An Introduction to Vacuum Deposition Systems

Vacuum deposition systems are high-technology tools that allow deposition of thin layers of various materials on target objects. Such thin layers of material can be used as medical device coatings and optical coatings to prevent scratching and wearing. These layers are often so thin that such application is not feasible by any other method.  At just a few atoms thick, the material produced by these vacuum deposition systems is still incredibly durable, with a likeness to that of a diamond. Some of these vacuum deposition systems are highly automated for convenience, while others provide still more advanced commands for special projects.

The high-quality results these machines produce are necessary for industries such as the manufacturing of semi-conductors where precision is paramount. Semi-conductor coatings can provide a durable, yet lightweight solution to protect them from high-heat, high-pressure environments.

One method used by vacuum deposition systems, called sputtering, is used by globally by such large commercial firms such as General Electric, Varin, Intel, Motorola, Pentax, IBM, 3M and Kodak. Sputtering remains a versatile and reliable coating method.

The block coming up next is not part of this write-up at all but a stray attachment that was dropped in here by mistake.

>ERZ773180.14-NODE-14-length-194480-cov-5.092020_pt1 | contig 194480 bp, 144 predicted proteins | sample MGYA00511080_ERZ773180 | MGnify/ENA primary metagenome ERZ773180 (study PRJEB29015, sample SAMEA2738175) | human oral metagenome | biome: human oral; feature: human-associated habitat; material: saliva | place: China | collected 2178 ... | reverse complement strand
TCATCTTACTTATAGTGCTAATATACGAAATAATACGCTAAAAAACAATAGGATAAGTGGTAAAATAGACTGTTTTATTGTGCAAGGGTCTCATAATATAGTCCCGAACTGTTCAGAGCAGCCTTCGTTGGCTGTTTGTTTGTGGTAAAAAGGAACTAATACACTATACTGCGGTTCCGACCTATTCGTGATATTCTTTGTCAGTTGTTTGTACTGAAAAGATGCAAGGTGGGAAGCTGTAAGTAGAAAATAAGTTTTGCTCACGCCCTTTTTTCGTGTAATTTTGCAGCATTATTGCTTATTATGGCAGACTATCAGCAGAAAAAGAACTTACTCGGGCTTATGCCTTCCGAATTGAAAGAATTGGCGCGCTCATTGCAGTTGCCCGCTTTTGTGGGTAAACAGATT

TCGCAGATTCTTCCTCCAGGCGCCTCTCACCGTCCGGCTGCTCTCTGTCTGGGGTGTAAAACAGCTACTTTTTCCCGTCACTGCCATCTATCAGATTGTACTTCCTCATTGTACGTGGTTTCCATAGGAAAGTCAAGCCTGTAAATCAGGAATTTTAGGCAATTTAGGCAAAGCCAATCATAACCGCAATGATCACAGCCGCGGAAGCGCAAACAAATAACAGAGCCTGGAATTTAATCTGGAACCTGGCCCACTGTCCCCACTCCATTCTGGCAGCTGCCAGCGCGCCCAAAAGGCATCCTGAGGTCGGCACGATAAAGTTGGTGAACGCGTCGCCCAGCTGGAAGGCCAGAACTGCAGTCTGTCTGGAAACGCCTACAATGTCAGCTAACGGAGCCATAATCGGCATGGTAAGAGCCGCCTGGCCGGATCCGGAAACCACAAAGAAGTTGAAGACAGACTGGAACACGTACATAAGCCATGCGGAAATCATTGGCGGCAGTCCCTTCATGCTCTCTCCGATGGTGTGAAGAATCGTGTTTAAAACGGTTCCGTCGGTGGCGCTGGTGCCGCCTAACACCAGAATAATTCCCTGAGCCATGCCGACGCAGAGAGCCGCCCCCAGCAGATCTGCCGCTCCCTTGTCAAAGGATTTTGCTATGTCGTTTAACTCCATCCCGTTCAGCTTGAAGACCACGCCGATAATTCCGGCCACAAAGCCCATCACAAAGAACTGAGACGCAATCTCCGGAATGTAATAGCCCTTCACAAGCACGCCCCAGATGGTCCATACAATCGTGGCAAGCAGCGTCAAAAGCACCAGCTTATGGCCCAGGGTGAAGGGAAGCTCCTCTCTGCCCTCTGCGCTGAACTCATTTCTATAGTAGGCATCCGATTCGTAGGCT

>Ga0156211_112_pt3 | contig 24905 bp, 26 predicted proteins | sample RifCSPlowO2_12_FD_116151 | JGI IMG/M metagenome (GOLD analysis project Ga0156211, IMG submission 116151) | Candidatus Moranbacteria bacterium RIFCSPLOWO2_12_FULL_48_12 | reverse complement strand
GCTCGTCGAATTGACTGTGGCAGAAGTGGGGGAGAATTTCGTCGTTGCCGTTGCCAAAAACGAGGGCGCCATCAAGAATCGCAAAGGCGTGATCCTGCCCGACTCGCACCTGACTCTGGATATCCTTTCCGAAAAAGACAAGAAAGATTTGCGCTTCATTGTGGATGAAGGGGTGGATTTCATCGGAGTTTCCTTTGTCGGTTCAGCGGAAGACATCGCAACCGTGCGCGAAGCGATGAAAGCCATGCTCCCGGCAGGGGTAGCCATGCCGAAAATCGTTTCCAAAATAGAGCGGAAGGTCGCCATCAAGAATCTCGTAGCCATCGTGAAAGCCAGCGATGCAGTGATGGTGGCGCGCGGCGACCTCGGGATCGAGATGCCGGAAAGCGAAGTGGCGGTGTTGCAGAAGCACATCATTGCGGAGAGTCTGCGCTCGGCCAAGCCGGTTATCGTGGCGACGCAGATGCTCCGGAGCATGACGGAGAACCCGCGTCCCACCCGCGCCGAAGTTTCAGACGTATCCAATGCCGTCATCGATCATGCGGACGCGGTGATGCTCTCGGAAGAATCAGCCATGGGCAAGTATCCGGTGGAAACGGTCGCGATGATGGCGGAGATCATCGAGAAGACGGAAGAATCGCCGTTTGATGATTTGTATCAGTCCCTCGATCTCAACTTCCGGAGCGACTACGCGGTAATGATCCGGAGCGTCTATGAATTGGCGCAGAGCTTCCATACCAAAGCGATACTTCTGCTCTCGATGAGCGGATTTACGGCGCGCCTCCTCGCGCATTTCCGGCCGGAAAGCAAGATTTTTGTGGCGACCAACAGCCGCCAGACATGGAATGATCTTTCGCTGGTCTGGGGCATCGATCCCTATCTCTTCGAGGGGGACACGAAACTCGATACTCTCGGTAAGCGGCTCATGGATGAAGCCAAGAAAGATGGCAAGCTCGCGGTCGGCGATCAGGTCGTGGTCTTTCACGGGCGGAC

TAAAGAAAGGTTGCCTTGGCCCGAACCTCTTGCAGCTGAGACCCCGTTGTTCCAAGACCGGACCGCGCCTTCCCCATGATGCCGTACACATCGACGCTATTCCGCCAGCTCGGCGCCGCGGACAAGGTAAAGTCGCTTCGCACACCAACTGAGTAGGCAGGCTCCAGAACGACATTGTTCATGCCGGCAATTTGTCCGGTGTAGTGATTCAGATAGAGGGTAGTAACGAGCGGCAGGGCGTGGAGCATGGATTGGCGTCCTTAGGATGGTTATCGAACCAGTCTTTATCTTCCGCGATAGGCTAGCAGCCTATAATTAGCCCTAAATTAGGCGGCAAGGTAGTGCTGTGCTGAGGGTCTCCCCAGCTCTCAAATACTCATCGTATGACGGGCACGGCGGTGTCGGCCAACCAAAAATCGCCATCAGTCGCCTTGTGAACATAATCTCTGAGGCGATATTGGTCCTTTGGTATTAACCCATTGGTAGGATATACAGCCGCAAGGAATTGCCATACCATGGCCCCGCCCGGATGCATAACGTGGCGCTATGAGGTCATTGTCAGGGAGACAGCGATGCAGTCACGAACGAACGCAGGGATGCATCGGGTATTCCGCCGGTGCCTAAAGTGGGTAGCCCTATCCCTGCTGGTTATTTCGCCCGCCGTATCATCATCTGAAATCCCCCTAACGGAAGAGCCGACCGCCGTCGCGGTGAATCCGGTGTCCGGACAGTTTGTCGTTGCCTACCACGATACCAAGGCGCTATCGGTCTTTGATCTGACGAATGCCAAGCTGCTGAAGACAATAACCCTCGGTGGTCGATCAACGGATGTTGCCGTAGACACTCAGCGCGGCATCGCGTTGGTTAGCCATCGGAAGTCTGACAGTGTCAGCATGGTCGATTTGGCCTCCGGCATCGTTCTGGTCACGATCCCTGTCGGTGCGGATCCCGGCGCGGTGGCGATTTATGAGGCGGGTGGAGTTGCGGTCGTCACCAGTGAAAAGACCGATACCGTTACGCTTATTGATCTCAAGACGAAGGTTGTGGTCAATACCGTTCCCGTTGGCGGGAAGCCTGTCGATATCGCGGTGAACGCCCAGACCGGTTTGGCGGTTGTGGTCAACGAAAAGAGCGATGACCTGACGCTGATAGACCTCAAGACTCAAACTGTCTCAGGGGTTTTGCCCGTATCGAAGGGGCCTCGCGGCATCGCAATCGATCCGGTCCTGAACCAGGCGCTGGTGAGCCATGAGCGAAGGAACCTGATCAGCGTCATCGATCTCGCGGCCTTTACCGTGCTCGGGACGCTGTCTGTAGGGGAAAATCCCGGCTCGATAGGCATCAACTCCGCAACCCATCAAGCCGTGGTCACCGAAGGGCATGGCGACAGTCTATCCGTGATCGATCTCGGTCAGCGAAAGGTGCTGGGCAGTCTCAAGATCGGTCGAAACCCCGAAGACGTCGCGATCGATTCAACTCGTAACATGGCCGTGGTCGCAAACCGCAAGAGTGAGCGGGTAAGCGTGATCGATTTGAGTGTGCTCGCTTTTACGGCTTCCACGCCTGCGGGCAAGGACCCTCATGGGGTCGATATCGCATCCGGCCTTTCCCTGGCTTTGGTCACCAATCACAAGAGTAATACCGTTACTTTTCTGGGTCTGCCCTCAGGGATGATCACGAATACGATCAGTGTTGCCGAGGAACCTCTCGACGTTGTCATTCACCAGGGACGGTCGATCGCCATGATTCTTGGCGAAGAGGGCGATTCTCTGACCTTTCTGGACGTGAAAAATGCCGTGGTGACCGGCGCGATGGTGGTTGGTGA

To prevent contamination, precautions must be taken by those who operate a vacuum deposition system.  The oils in human skin can weaken the desired effects of vacuum systems (as such oils must removed by the vacuum pumps), so gloves must always be worn when handling the machine’s interior. In fact, operators of vacuum deposition systems are often certified by their employers, so they know the proper protocol when handling the systems.

Plasma-enhanced chemical vapor deposition (PECVD) is one of several sputtering methods.  PECVD uses chemical interactions to create a diamond-like coating on the target material. The coating is thin, some 100 micrometers. PECVD works by first heating-up the target material into a gas, then into a plasma, and then cooled onto the target by condensation. The substrate becomes so hot that it rivals the temperatures found on the surface of our sun. This kind of heat is needed in order to rearrange the particles in such a way that they can condense securely on the target object.

Sputtering systems are incredibly important for technology today. Because components in medical, computer and communication devices can be highly sensitive, they require strong protection from heat and pressure, for example, so as not to interfere with their functions.  Such is an example of an application that vacuum deposition systems offer; a solution to the heat and pressure problems present in a vast array of industries.


Guest post is provided by Denton Vacuum, LLC. Denton provides vacuum deposition systems, such as to provide a diamond-like carbon coating only atoms thick. Visit Denton Vacuum at for more information.